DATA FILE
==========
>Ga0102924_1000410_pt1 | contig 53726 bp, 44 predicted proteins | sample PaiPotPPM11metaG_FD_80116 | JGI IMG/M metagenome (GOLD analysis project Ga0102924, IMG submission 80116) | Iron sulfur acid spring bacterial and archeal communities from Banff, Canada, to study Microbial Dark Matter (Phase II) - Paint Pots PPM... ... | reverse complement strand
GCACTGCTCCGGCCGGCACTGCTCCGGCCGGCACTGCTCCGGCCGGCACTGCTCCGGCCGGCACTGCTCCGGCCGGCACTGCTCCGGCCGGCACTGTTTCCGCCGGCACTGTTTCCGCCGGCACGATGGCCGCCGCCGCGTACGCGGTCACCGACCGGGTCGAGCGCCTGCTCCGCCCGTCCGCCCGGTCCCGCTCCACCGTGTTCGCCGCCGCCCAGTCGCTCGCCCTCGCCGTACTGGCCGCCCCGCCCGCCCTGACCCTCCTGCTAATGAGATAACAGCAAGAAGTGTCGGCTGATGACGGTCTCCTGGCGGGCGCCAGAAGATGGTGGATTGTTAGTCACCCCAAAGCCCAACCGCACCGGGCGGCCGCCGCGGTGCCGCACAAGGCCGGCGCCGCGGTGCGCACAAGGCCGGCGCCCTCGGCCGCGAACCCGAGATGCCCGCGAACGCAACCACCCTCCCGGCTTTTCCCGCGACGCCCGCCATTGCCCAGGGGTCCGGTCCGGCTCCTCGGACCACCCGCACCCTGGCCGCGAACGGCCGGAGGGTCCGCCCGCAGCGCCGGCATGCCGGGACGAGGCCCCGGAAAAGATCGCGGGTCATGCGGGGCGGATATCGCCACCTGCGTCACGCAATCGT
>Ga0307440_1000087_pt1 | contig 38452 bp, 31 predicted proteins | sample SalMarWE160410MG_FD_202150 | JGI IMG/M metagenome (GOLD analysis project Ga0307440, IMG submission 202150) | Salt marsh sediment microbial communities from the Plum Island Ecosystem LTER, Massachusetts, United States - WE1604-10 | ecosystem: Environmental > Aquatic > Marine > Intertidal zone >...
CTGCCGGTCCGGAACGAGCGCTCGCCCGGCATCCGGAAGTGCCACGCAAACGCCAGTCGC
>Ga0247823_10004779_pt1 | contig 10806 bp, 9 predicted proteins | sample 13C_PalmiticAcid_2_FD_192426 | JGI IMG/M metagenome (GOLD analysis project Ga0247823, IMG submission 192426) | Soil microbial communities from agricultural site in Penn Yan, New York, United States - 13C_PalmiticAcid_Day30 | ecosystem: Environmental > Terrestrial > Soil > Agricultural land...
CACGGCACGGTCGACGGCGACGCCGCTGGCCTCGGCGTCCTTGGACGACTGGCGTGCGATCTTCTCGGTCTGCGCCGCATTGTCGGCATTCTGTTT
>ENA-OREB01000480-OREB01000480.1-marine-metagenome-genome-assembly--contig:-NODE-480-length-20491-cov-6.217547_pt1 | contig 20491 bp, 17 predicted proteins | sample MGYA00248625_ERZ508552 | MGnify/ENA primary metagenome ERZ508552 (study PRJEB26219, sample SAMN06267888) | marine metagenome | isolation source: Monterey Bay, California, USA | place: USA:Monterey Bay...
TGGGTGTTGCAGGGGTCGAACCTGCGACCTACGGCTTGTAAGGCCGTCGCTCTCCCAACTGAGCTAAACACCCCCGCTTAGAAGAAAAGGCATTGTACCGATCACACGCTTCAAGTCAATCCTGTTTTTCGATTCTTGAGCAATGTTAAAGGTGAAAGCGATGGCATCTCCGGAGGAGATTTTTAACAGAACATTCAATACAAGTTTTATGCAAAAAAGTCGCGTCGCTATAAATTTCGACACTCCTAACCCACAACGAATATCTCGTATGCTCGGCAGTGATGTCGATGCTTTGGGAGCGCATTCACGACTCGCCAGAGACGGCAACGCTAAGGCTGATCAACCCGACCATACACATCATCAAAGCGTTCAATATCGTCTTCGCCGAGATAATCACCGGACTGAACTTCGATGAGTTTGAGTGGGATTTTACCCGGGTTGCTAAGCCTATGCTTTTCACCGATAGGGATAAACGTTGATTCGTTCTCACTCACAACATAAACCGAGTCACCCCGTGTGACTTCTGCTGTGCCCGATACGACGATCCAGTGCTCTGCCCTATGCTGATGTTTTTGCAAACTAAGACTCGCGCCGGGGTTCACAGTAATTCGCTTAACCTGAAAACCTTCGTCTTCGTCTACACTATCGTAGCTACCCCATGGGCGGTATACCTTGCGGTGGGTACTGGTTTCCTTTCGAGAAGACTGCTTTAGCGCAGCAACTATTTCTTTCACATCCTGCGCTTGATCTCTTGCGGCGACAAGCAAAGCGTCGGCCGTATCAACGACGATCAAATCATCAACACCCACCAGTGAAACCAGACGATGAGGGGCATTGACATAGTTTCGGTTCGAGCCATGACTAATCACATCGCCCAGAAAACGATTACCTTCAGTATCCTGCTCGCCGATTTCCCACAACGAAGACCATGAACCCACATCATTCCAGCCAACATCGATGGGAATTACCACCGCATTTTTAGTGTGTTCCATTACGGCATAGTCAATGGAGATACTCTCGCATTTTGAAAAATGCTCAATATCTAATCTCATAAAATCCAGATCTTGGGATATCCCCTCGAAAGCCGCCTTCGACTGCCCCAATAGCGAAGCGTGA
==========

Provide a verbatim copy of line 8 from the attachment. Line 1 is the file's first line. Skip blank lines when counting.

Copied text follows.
TGGGTGTTGCAGGGGTCGAACCTGCGACCTACGGCTTGTAAGGCCGTCGCTCTCCCAACTGAGCTAAACACCCCCGCTTAGAAGAAAAGGCATTGTACCGATCACACGCTTCAAGTCAATCCTGTTTTTCGATTCTTGAGCAATGTTAAAGGTGAAAGCGATGGCATCTCCGGAGGAGATTTTTAACAGAACATTCAATACAAGTTTTATGCAAAAAAGTCGCGTCGCTATAAATTTCGACACTCCTAACCCACAACGAATATCTCGTATGCTCGGCAGTGATGTCGATGCTTTGGGAGCGCATTCACGACTCGCCAGAGACGGCAACGCTAAGGCTGATCAACCCGACCATACACATCATCAAAGCGTTCAATATCGTCTTCGCCGAGATAATCACCGGACTGAACTTCGATGAGTTTGAGTGGGATTTTACCCGGGTTGCTAAGCCTATGCTTTTCACCGATAGGGATAAACGTTGATTCGTTCTCACTCACAACATAAACCGAGTCACCCCGTGTGACTTCTGCTGTGCCCGATACGACGATCCAGTGCTCTGCCCTATGCTGATGTTTTTGCAAACTAAGACTCGCGCCGGGGTTCACAGTAATTCGCTTAACCTGAAAACCTTCGTCTTCGTCTACACTATCGTAGCTACCCCATGGGCGGTATACCTTGCGGTGGGTACTGGTTTCCTTTCGAGAAGACTGCTTTAGCGCAGCAACTATTTCTTTCACATCCTGCGCTTGATCTCTTGCGGCGACAAGCAAAGCGTCGGCCGTATCAACGACGATCAAATCATCAACACCCACCAGTGAAACCAGACGATGAGGGGCATTGACATAGTTTCGGTTCGAGCCATGACTAATCACATCGCCCAGAAAACGATTACCTTCAGTATCCTGCTCGCCGATTTCCCACAACGAAGACCATGAACCCACATCATTCCAGCCAACATCGATGGGAATTACCACCGCATTTTTAGTGTGTTCCATTACGGCATAGTCAATGGAGATACTCTCGCATTTTGAAAAATGCTCAATATCTAATCTCATAAAATCCAGATCTTGGGATATCCCCTCGAAAGCCGCCTTCGACTGCCCCAATAGCGAAGCGTGA